From file "038_PSs" entitled "PSSSjune.qxd" page 01
From file "038_PSs" entitled "PSSSjune.qxd" page 01

“Hire for attitude and train for skill.”

This is the human resources credo at Southwest Airlines, and it's a philosophy that has helped make the company one of the great American success stories. As such, incorporating Southwest's approach to hiring into your own recruiting strategy can help you when you build your company's sales team.

The most frequent question I am asked during my work with clients is “Do you know a good salesperson that is available for hire?” My answer is always the same: If they are any good, they aren't looking. And if you want good salespeople, don't try stealing them from a competitor. It rarely works. If you want top performers, you must build them.

Casting the Mold For inexplicable reasons, many sales managers only hire salespeople with industry experience. Moreover, they seek salespeople who possess experience for a specific product category. Window companies seek “window salespeople”; siding companies seek “siding people.” The result is a continual recycling of reps with mediocre track records.

The alternative is to seek out individuals who have the right mental and emotional makeup and then indoctrinate them into a proven sales system.

So just how do you build a salesperson? Numerous LBM dealers throughout the country have found that successful sales teams have a structured approach to molding their talent, and lengthy orientation programs are becoming the industry norm. For example, I know a Northeast dealer of roofing and siding that hires salespeople and puts them through a full year of training before positioning them in the field. A Florida lumberyard puts sales candidates through an 18-month orientation period before they hit the road, while a thriving Atlanta lumberyard created a tiered sales structure that brings salespeople up through the ranks over a period of many months before they become full-fledged account managers.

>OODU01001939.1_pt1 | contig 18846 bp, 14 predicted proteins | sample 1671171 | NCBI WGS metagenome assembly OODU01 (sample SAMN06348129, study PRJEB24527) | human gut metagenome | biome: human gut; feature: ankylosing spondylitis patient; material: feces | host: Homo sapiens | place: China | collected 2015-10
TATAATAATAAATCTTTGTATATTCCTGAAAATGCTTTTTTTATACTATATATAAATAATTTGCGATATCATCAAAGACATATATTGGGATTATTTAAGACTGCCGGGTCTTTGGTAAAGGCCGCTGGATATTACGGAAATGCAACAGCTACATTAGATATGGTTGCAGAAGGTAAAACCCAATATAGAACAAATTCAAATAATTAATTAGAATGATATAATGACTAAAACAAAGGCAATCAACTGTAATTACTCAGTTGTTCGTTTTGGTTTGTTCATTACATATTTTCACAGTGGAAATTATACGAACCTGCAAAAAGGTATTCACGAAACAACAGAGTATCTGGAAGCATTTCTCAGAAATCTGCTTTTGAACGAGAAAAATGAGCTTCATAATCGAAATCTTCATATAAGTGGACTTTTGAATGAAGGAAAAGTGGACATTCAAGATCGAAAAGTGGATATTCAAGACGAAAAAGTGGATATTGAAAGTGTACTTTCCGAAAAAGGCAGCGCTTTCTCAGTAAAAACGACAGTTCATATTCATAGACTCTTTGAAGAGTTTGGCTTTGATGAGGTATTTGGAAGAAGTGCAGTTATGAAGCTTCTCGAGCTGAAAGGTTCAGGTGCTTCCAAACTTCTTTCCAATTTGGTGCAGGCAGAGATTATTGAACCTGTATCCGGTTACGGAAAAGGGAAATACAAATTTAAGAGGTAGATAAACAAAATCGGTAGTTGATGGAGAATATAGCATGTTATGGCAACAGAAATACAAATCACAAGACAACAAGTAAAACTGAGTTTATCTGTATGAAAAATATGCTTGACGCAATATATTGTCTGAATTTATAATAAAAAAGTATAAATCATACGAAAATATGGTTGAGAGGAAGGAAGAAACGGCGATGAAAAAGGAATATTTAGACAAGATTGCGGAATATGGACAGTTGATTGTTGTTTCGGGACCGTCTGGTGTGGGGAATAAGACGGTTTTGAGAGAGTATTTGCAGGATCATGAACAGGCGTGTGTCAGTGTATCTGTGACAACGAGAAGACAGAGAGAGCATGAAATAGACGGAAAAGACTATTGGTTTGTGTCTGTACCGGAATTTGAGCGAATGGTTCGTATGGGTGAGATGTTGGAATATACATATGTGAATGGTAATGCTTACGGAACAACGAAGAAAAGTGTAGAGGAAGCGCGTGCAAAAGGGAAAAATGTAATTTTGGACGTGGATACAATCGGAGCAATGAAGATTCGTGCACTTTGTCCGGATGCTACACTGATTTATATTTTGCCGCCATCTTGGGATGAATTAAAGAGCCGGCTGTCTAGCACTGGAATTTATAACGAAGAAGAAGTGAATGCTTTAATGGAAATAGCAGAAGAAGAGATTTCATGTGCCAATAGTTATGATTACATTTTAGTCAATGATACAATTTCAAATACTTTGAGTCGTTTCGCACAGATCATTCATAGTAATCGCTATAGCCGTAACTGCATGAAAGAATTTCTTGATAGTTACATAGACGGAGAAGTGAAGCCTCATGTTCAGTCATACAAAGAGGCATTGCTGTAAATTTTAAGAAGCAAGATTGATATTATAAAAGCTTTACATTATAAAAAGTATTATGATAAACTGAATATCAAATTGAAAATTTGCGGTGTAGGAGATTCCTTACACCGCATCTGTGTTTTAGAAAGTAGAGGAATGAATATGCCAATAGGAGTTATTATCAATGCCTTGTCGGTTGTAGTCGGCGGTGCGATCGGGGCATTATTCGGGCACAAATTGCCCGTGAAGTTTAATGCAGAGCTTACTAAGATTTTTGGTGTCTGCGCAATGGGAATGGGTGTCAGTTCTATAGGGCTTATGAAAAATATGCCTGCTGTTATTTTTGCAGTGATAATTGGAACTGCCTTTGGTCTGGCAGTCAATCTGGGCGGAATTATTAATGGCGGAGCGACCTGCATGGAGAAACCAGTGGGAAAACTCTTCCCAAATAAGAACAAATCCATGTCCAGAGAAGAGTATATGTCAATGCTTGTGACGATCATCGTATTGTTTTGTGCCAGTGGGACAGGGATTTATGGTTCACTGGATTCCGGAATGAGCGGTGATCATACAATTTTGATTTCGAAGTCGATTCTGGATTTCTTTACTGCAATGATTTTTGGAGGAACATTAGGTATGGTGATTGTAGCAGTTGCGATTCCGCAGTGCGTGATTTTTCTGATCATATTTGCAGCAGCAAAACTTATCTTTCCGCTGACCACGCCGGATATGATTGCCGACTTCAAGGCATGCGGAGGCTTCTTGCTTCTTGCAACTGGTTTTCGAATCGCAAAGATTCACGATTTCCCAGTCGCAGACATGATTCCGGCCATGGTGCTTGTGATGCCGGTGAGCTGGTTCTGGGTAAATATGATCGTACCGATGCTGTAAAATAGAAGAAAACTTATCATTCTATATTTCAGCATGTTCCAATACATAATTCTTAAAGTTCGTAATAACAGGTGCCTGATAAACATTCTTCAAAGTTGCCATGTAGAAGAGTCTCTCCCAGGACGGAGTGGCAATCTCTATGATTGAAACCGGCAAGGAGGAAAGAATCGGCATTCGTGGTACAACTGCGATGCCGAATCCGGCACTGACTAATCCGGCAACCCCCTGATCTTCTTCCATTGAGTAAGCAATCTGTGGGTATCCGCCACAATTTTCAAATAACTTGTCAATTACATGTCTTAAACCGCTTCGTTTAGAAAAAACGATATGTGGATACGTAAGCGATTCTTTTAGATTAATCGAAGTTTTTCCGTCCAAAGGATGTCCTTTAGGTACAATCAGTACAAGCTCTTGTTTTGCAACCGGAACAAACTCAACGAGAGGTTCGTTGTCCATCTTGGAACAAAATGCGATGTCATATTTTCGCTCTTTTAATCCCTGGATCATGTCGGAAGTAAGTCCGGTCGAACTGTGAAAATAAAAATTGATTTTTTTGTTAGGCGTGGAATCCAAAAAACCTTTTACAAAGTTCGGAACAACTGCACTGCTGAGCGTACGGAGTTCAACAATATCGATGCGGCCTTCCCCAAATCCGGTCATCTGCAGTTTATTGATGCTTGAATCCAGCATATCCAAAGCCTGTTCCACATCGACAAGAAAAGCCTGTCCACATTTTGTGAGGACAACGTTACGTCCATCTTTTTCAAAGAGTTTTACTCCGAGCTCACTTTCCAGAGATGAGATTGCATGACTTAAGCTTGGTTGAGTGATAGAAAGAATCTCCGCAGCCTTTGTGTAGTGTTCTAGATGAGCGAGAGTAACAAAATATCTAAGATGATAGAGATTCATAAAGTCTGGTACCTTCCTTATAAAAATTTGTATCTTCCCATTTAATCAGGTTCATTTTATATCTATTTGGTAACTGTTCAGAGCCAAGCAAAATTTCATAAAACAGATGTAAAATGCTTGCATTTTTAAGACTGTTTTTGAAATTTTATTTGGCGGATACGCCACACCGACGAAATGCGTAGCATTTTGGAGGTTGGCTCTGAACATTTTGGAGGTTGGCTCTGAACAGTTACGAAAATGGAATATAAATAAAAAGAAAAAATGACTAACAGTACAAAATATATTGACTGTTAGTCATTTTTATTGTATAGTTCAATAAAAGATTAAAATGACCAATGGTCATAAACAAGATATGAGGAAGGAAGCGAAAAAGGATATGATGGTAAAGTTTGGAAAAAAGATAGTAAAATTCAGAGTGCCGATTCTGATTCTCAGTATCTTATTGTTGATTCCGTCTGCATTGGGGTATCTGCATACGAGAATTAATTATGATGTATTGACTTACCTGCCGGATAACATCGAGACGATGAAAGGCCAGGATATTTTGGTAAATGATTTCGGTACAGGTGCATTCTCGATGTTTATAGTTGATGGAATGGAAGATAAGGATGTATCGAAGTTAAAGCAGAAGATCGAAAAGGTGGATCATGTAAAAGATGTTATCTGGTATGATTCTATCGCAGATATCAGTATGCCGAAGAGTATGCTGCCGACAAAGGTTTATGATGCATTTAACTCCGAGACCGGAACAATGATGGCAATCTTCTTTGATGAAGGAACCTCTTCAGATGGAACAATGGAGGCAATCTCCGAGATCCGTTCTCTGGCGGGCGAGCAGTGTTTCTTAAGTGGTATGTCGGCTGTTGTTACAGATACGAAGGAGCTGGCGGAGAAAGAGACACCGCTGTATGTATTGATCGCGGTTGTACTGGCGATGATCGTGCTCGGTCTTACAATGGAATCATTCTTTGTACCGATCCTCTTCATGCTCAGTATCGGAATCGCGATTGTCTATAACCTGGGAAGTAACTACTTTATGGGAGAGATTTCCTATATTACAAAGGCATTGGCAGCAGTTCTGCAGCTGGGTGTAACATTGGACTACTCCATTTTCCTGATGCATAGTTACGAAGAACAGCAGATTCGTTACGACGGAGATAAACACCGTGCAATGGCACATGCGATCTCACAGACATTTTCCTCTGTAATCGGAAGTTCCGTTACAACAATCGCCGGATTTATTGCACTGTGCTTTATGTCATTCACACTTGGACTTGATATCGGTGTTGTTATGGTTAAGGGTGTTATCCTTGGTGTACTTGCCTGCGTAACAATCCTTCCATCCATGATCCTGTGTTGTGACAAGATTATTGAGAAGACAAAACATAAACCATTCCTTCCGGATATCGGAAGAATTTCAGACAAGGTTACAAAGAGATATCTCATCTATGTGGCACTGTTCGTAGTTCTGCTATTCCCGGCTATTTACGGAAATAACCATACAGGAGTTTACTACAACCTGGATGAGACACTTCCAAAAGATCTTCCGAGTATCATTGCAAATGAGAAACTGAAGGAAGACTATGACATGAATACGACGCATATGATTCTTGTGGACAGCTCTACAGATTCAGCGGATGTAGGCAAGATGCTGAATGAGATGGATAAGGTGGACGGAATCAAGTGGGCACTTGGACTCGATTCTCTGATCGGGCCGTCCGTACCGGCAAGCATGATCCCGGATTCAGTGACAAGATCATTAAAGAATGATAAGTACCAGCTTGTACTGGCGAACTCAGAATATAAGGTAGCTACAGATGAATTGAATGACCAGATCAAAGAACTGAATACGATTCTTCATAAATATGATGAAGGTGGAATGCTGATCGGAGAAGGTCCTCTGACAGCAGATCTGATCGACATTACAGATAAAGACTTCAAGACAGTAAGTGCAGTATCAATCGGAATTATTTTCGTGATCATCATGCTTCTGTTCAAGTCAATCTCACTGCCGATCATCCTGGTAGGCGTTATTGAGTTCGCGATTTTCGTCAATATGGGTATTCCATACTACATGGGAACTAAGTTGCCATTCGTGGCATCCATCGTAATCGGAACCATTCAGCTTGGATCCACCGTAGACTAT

The key to success begins with a solid sales structure and administrative procedures. During training, the salesperson learns the technical side of the business and how the company processes paperwork and deliveries, along with extensive product knowledge sessions and more. When the company finally places the trainee in the sales role, he or she is prepared. These companies know exactly how they want their salespeople to perform and ensure that each individual has all the technical knowledge needed to do so.

New Recruits Successful molding, though, begins even earlier, during the recruiting and hiring process.

When screening potential employees, vision is critical. Successful sales organizations know the characteristics they seek in an ideal candidate, and those primary characteristics usually have less to do with business skills and more to do with personal traits. This does not mean that high-quality business skills would disqualify a candidate, but rather asserts that personal traits—e.g. leadership, being a team player—are critical in the evaluation process.

Here are three keys that you should consider when recruiting new sales candidates: